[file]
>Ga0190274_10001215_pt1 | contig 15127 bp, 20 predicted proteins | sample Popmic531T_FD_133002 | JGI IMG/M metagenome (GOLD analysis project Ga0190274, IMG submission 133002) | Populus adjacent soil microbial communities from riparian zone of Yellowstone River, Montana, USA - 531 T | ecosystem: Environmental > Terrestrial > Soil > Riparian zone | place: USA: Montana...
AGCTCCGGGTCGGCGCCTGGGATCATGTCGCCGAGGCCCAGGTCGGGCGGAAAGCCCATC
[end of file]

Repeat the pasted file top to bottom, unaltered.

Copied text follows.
>Ga0190274_10001215_pt1 | contig 15127 bp, 20 predicted proteins | sample Popmic531T_FD_133002 | JGI IMG/M metagenome (GOLD analysis project Ga0190274, IMG submission 133002) | Populus adjacent soil microbial communities from riparian zone of Yellowstone River, Montana, USA - 531 T | ecosystem: Environmental > Terrestrial > Soil > Riparian zone | place: USA: Montana...
AGCTCCGGGTCGGCGCCTGGGATCATGTCGCCGAGGCCCAGGTCGGGCGGAAAGCCCATC